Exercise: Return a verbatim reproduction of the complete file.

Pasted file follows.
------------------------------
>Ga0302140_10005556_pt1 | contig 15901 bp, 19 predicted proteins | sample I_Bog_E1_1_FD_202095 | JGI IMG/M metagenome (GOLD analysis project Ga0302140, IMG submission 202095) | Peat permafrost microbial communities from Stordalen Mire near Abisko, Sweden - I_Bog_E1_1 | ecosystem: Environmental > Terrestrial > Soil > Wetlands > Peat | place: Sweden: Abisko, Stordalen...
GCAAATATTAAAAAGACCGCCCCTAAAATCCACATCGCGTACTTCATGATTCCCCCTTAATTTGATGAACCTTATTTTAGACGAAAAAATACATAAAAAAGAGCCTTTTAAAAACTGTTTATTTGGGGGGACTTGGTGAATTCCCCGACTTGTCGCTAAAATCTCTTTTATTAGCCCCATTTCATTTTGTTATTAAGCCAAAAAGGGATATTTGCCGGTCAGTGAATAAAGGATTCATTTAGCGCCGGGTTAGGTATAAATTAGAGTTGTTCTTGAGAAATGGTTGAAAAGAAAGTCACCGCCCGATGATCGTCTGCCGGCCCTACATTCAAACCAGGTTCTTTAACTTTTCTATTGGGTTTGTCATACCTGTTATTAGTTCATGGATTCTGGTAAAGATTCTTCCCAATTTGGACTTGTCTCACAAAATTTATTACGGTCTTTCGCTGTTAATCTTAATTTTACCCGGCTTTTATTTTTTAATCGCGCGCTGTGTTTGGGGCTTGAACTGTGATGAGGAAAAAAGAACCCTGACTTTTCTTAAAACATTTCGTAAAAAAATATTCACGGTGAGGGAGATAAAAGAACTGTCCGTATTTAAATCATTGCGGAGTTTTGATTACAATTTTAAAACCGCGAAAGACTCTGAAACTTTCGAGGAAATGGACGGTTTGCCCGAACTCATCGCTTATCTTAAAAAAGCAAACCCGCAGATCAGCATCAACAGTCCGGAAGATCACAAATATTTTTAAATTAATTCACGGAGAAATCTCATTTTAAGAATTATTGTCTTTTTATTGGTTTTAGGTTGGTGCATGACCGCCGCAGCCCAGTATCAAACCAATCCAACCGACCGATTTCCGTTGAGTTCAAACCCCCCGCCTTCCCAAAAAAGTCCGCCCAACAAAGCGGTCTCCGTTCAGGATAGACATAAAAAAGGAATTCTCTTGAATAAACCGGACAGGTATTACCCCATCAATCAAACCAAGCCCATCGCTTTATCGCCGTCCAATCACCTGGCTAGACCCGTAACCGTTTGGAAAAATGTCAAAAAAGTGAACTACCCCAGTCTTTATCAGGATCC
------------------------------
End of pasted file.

>Ga0302140_10005556_pt1 | contig 15901 bp, 19 predicted proteins | sample I_Bog_E1_1_FD_202095 | JGI IMG/M metagenome (GOLD analysis project Ga0302140, IMG submission 202095) | Peat permafrost microbial communities from Stordalen Mire near Abisko, Sweden - I_Bog_E1_1 | ecosystem: Environmental > Terrestrial > Soil > Wetlands > Peat | place: Sweden: Abisko, Stordalen...
GCAAATATTAAAAAGACCGCCCCTAAAATCCACATCGCGTACTTCATGATTCCCCCTTAATTTGATGAACCTTATTTTAGACGAAAAAATACATAAAAAAGAGCCTTTTAAAAACTGTTTATTTGGGGGGACTTGGTGAATTCCCCGACTTGTCGCTAAAATCTCTTTTATTAGCCCCATTTCATTTTGTTATTAAGCCAAAAAGGGATATTTGCCGGTCAGTGAATAAAGGATTCATTTAGCGCCGGGTTAGGTATAAATTAGAGTTGTTCTTGAGAAATGGTTGAAAAGAAAGTCACCGCCCGATGATCGTCTGCCGGCCCTACATTCAAACCAGGTTCTTTAACTTTTCTATTGGGTTTGTCATACCTGTTATTAGTTCATGGATTCTGGTAAAGATTCTTCCCAATTTGGACTTGTCTCACAAAATTTATTACGGTCTTTCGCTGTTAATCTTAATTTTACCCGGCTTTTATTTTTTAATCGCGCGCTGTGTTTGGGGCTTGAACTGTGATGAGGAAAAAAGAACCCTGACTTTTCTTAAAACATTTCGTAAAAAAATATTCACGGTGAGGGAGATAAAAGAACTGTCCGTATTTAAATCATTGCGGAGTTTTGATTACAATTTTAAAACCGCGAAAGACTCTGAAACTTTCGAGGAAATGGACGGTTTGCCCGAACTCATCGCTTATCTTAAAAAAGCAAACCCGCAGATCAGCATCAACAGTCCGGAAGATCACAAATATTTTTAAATTAATTCACGGAGAAATCTCATTTTAAGAATTATTGTCTTTTTATTGGTTTTAGGTTGGTGCATGACCGCCGCAGCCCAGTATCAAACCAATCCAACCGACCGATTTCCGTTGAGTTCAAACCCCCCGCCTTCCCAAAAAAGTCCGCCCAACAAAGCGGTCTCCGTTCAGGATAGACATAAAAAAGGAATTCTCTTGAATAAACCGGACAGGTATTACCCCATCAATCAAACCAAGCCCATCGCTTTATCGCCGTCCAATCACCTGGCTAGACCCGTAACCGTTTGGAAAAATGTCAAAAAAGTGAACTACCCCAGTCTTTATCAGGATCC